“Men” takes aim at real-life inspired horror, but it doesn’t seem to know who its audience is or how to properly convey a pervasive terror.
Alex Garland is no stranger to feminist motifs in his work, touching upon creation of patriarchal social contracts in 28 Days Later and feminist posthumanism in Ex Machina. Yet his newest film, of the big and topic-heavy title Men, seems to be an incredibly tone deaf portrayal of relations between genders.
Its hypnotizing visuals and haunting music cannot distract from the fact that the film paints a reductive image of men as universally evil and women as perpetual victims.
The film sees Harper (Jesse Buckley) who after trying to divorce her abusive husband, witnesses his death (presumably by suicide he threatened to commit if she would leave him) and leaves London to heal and rest in a remote country village – Cotson.
There she is welcomed by the obnoxious owner of the estate Geoffrey (Rory Kinnear) and proceeds to descend deeper and deeper into a nightmare of encountering more and more creepy and dangerous men who all share the unpleasant visage of Rory Kinnear.
The film certainly scared me. I was on the edge of my seat.
Yet, I think it is a terrible example of horror cinema. Why? Because it is no feat to make men scary.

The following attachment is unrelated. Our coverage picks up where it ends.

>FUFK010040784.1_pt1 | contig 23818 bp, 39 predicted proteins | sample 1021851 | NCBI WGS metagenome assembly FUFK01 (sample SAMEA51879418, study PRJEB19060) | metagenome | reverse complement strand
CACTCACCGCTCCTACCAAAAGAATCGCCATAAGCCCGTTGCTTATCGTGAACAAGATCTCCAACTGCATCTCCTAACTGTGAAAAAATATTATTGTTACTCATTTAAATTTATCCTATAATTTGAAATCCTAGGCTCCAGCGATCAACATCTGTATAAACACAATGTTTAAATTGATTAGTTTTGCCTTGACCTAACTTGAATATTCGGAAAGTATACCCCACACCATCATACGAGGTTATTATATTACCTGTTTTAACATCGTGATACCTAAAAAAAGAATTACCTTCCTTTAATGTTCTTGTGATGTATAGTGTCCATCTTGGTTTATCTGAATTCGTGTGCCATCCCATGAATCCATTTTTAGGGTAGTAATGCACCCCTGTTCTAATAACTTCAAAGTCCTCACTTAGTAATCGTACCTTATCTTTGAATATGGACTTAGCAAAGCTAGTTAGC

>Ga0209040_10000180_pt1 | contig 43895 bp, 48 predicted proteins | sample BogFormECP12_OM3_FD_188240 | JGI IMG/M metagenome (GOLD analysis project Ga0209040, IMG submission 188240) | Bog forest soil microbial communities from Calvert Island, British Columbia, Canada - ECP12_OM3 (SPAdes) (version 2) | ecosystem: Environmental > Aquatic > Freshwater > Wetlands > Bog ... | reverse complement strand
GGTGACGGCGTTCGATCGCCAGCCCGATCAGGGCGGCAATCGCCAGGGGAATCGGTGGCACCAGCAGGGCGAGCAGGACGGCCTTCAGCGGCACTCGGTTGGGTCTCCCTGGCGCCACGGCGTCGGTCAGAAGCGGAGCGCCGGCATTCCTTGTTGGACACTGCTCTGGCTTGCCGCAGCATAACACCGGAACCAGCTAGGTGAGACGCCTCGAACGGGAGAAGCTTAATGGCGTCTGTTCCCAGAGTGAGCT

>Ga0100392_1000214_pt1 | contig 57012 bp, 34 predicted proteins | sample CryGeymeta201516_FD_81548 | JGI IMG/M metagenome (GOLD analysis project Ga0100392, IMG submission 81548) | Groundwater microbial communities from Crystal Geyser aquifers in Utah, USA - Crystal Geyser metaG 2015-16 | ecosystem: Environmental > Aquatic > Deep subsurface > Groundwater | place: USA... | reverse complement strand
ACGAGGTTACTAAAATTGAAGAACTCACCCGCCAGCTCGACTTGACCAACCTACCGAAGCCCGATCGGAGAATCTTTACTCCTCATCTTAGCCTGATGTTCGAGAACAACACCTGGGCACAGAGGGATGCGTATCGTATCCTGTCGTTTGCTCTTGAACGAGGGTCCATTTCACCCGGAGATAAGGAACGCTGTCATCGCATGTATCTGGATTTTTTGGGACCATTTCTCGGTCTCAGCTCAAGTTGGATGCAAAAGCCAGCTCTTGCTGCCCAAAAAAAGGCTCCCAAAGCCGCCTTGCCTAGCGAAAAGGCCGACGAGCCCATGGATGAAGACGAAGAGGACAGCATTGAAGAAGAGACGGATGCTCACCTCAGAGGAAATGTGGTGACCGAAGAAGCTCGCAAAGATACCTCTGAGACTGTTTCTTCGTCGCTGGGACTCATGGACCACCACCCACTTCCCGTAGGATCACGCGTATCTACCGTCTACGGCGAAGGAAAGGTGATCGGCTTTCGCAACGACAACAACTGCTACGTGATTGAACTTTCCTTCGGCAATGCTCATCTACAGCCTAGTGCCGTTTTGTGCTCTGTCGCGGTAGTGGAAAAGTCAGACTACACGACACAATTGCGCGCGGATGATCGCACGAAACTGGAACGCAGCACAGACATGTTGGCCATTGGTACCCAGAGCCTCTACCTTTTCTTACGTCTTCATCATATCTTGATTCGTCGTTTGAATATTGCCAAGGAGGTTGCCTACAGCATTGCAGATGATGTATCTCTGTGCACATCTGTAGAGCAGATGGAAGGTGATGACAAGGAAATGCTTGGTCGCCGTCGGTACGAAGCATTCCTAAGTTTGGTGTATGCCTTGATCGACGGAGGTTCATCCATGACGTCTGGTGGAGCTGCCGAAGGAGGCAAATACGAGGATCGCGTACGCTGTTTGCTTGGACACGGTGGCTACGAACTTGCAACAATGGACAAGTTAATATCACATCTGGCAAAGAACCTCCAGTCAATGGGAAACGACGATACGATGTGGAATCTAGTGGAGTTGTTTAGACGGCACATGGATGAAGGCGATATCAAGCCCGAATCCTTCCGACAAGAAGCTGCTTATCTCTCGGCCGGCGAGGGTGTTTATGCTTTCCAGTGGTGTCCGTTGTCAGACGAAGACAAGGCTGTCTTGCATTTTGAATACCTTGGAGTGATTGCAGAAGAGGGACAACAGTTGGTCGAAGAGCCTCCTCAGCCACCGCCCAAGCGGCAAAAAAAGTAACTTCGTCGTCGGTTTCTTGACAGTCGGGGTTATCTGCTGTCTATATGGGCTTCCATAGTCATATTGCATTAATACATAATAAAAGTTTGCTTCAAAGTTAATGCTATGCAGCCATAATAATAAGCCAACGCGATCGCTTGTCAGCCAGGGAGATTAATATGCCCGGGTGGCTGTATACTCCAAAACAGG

One of the first scenes of the taunting of Harper is when she is working in the rented house, headphones in, while the viewer can see through the windows how the naked man — later identified as the mythological Green Man — is walking around in the garden. There is no tension conveyed in the music. The man occasionally looks inside but does not try to get inside until after Harper notices him and calls the police.
I found the beginning of the scene terrifying and uncomfortable, akin to moments in Strangers when the masked intruders stand in the background invisible to the protagonists.
In that case, however, the viewer knows from what the movie told them already that the intruders are dangerous. In the case of Men, that knowledge is seemingly extradiegetic. It is based on the assumption that the viewer is already deadly scared of men. Until very late in the film, it uses that as the base for its scares.
As such, Men commits a great sin of horror filmmaking: it does not convey to the viewer why the circumstance is horrific.
And it would be so easy to do.